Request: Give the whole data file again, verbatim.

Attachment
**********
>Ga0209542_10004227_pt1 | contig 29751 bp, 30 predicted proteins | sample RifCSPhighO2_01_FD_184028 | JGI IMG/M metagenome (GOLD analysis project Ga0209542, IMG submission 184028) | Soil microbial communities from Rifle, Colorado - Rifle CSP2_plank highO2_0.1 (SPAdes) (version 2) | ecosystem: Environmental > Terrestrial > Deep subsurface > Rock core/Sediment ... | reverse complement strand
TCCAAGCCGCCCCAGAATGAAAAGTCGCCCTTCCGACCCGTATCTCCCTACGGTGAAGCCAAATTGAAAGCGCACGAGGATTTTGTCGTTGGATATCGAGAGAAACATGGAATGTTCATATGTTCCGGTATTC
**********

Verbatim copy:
>Ga0209542_10004227_pt1 | contig 29751 bp, 30 predicted proteins | sample RifCSPhighO2_01_FD_184028 | JGI IMG/M metagenome (GOLD analysis project Ga0209542, IMG submission 184028) | Soil microbial communities from Rifle, Colorado - Rifle CSP2_plank highO2_0.1 (SPAdes) (version 2) | ecosystem: Environmental > Terrestrial > Deep subsurface > Rock core/Sediment ... | reverse complement strand
TCCAAGCCGCCCCAGAATGAAAAGTCGCCCTTCCGACCCGTATCTCCCTACGGTGAAGCCAAATTGAAAGCGCACGAGGATTTTGTCGTTGGATATCGAGAGAAACATGGAATGTTCATATGTTCCGGTATTC